Greece To Receive Concessions In Terms.
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In This Issue.

* Bundesbank effect on currencies is short-lived.

* RBA doesn't mention need to weaken A$ .

* Markets breathe a sigh of relief with Greek inspection.

* Spain has successful T-Bill auction.

And, Now, Today's Pfennig For Your Thoughts!

Greece To Receive Concessions In Terms.

Good day. And a Tom Terrific Tuesday to you! So.. how was your Monday? Hopefully, we can make this a Tom Terrific Tuesday, eh? The first day of school for a couple of kindergarten kids that have moms that work here, brought about some tears. not from the kids. from the moms! I remember when we took Andrew to college. He was moving into the fraternity house, which was to be kind, a mess! So, his mom (my beautiful bride) cleaned it all up, and when we left, she cried. I think she was more upset that we had dropped him off in that messy fraternity house!

Front and center this morning, the currencies are on the rally tracks VS the dollar. We had two things move the currencies higher overnight. First came the Reserve Bank of Australia (RBA) meeting minutes. You will recall me telling you yesterday that the markets were looking for signs that the RBA felt the Aussie dollar (A$), was overvalued and they needed to cut rates to weaken it. Well. there were no such words in the minutes. and the A$ took off for higher ground. Right now, the A$ is up 3/4-cent (.75) which is a very strong move!

Then came the news that concessions are possible for Greece so long as Prime Minister, Samaras shows a willingness to meet the main targets set out in his country's bailout program. That news came courtesy of a senior lawmaker with German Chancellor, Angela Merkel's party. The markets like hearing this news, for, it gives Greece a little breathing room, which they didn't have before, and almost guaranteed that Greece would fail the inspection. and maybe they will still fail it, but for now, the markets have breathed a sigh of relief, and that has the euro trading above 1.24.

And I'll see you. In September. See you, when the summer's through. Yesterday, I actually stepped away from the trading desk and worked in my office! A rare thing for me, as I usually like to be around the trading and camaraderie. But I had a ton of writing and reading to do, so I stepped away. the reading I did, made me realize that we are in for a ton of fun in September. OK. maybe not exactly fun, but. it will seem like just about every day has something in store for us.

For instance, we end this month with the annual Fed Head boondoggle called Jackson Hole. of course it was at Jackson Hole that Big Ben Bernanke announced round two of Quantitative Easing a couple of years ago. So, the markets will be quite interested to see what he has to say this time around. Germany's Constitutional Court will make their decision known on the legality of using the ESM to recapitalize the troubled Spanish Banks and go around the Spanish Gov't, and that happens on Sept 12th.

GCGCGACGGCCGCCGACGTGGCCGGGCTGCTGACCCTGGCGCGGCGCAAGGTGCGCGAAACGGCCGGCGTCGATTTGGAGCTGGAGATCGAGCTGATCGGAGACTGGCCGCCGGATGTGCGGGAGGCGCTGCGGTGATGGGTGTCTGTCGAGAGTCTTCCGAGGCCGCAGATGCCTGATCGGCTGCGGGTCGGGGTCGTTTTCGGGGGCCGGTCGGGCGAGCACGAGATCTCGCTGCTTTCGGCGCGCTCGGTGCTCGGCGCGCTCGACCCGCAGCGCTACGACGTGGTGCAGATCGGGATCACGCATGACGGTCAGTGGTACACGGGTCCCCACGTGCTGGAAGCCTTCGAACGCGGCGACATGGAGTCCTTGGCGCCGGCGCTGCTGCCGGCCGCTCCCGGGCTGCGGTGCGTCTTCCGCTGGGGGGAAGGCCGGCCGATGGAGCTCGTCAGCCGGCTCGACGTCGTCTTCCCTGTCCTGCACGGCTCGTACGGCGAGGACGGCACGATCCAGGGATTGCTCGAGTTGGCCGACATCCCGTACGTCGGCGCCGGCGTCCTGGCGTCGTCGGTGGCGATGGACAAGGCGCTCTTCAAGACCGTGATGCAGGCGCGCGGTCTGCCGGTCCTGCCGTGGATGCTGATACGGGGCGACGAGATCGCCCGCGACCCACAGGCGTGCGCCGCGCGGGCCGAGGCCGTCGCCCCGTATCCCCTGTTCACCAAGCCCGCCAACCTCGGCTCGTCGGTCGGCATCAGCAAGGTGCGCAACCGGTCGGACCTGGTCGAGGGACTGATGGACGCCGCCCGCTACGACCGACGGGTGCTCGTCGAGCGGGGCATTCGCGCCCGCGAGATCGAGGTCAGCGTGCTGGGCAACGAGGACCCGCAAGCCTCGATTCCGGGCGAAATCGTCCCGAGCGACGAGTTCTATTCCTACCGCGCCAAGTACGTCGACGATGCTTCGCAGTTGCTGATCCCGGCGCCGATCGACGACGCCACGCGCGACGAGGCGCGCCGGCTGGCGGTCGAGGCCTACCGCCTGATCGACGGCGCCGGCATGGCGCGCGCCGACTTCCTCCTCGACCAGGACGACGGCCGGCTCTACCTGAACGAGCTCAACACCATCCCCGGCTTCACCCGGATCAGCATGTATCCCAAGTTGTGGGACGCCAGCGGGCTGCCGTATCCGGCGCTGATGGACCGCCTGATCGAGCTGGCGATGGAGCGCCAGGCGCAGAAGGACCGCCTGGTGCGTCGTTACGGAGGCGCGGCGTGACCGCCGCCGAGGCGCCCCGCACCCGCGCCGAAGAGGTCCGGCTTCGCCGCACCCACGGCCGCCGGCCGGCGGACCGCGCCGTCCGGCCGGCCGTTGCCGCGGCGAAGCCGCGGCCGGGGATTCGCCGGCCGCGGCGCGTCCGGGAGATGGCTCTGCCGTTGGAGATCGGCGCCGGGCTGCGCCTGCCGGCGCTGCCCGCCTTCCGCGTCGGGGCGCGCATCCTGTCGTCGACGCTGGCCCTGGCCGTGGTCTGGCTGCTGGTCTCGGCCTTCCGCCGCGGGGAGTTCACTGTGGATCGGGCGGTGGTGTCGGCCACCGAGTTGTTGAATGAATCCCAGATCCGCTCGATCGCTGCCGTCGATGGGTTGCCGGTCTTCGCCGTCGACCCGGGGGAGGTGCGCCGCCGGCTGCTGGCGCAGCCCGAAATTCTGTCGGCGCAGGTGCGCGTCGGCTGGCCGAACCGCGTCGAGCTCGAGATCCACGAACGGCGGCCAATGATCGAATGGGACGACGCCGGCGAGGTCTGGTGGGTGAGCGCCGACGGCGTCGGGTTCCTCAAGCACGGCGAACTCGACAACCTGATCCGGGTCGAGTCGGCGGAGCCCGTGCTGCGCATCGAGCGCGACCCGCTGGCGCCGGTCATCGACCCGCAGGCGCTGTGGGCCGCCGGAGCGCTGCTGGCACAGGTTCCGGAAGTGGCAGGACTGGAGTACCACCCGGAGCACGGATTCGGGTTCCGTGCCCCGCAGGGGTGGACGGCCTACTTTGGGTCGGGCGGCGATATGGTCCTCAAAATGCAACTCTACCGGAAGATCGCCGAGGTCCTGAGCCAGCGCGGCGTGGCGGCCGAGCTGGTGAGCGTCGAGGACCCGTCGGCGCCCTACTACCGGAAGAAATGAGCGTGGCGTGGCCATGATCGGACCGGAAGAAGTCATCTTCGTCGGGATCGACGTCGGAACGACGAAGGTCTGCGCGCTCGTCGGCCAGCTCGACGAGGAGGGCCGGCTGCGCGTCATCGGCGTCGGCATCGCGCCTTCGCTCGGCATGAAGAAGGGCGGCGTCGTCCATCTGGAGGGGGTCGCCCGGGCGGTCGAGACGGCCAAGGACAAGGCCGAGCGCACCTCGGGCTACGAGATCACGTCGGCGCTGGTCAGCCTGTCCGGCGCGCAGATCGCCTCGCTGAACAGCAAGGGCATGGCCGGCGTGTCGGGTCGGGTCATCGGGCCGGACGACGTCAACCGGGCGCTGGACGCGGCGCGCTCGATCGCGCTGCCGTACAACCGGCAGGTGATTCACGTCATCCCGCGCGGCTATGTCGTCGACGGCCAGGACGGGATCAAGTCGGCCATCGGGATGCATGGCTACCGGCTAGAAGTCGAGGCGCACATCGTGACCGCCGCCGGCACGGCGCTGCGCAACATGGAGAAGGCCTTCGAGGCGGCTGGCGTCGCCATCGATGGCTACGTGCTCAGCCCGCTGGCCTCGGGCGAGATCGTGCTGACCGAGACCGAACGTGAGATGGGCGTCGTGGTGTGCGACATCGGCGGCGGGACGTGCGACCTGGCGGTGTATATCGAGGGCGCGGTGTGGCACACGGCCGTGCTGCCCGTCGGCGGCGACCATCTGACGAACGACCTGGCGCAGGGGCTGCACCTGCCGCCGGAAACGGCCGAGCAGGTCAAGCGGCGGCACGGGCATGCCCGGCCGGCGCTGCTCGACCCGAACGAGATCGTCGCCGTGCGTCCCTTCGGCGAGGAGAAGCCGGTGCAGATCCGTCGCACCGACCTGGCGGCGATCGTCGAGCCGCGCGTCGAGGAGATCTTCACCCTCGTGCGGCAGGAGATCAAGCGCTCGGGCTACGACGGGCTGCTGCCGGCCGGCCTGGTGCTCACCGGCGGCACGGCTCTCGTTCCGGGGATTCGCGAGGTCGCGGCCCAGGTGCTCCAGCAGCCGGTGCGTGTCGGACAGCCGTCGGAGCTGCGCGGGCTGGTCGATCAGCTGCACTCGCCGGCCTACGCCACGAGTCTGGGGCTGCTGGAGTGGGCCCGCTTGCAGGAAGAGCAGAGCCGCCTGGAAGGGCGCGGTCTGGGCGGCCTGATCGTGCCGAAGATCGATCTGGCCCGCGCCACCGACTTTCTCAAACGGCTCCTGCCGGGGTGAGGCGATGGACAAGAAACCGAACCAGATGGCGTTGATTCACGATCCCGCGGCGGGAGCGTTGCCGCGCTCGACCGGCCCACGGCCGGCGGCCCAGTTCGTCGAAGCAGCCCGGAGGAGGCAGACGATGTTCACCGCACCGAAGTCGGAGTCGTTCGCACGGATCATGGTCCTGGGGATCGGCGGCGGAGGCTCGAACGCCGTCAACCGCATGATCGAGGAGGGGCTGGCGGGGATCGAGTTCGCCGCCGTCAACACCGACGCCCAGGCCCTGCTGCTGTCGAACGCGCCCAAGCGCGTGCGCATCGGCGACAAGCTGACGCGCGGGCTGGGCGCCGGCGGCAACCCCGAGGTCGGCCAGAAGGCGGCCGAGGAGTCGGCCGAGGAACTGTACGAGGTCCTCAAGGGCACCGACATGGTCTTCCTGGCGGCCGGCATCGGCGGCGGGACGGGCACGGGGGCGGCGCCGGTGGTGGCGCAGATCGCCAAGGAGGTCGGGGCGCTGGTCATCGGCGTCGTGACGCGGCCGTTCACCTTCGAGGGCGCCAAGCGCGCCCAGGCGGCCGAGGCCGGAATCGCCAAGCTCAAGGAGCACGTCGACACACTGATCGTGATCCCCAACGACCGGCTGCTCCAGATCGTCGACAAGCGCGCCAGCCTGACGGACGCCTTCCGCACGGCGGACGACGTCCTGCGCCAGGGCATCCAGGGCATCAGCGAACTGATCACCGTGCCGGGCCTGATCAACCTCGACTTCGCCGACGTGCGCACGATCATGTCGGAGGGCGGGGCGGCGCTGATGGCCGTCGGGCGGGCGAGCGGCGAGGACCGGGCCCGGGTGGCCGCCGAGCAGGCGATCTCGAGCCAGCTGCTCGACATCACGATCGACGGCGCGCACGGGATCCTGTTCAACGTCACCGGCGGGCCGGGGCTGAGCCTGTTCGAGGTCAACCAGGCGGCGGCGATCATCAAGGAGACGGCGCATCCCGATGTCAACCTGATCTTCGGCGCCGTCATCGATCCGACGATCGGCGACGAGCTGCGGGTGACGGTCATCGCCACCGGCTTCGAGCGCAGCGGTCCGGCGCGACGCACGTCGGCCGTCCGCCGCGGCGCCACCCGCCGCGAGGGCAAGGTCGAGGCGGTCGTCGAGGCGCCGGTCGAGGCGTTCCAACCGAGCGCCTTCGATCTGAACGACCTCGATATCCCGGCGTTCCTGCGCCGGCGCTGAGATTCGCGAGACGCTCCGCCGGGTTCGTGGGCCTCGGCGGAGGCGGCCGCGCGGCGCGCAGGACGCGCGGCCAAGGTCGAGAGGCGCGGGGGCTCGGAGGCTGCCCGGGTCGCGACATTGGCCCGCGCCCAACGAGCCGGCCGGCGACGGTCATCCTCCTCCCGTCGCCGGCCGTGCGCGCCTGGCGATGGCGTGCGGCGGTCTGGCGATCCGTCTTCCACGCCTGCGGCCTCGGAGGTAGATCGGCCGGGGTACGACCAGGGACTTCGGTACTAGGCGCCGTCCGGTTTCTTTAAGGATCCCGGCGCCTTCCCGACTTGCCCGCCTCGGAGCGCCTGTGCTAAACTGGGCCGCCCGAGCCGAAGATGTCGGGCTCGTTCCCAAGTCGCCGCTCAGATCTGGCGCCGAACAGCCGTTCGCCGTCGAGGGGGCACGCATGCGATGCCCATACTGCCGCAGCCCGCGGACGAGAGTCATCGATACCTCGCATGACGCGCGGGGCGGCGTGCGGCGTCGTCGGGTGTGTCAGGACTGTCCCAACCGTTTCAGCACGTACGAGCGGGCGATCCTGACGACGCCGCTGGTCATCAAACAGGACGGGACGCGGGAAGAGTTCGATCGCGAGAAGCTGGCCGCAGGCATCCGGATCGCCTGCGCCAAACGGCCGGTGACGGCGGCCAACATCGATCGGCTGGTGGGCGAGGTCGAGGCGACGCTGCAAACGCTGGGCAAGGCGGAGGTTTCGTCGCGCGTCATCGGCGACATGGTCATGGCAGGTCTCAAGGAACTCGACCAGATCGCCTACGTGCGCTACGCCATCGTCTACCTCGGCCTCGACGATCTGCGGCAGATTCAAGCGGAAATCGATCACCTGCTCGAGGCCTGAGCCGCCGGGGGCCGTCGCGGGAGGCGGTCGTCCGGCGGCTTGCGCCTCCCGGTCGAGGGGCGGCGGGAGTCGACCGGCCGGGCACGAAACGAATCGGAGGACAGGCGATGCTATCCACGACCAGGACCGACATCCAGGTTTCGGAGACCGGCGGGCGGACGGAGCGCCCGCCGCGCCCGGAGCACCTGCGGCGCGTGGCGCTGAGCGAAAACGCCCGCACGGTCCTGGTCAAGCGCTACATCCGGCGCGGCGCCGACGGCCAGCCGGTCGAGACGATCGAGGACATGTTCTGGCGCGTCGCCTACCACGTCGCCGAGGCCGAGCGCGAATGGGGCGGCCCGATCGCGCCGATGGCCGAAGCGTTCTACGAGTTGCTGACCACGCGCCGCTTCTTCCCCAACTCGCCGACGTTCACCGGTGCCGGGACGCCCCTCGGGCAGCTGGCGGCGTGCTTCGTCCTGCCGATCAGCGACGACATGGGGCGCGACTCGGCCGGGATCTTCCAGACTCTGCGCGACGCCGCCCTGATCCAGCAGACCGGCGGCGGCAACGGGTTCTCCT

We will also see what the Troika has to say about Greece's plans to cut debt. that happens in September, and then are a ton of other things like central bank meetings including the ECB and Fed, elections, and. drum roll please. most likely the request from the White House to raise the debt ceiling, as we grow closer and closer to the current ceiling of $16.4 Trillion.

But. before we get to the end of the month and Jackson Hole, we'll have two weeks of waiting, and a lot of sawdust being left on the floor from meetings between heads of state. That leaves the currencies and metals with no place to really go. so. I'm taking off the next two weeks, see ya. HA! Just kidding! Although I will be missing some time coming up soon (not sure yet when), as I have to have more surgery on my mouth. (this time it will be major, and not outpatient stuff, UGH!) you know my mother used to tell me that my potty mouth was going to get me into trouble some day. I wonder if this is what she meant!

Remember yesterday I told you about the Bundesbank, and how powerful they once were. and how they had criticized the European Central Bank (ECB) and their plan to buy bonds, in "unlimited amounts" to keep bond yields at "fair levels". I also mentioned that I hoped that the ECB wouldn't announce the details. Well. apparently the Bundesbank still carries a big stick, at least a stick big enough to make the markets sit up and pay attention! You see, after I hit "send" yesterday, the euro dropped like a rock. and all the signs pointed to the Bundesbank's criticism of the ECB as the reason why. Well, that selling didn't last too long, as the euro had gained back lost ground and more by lunch time.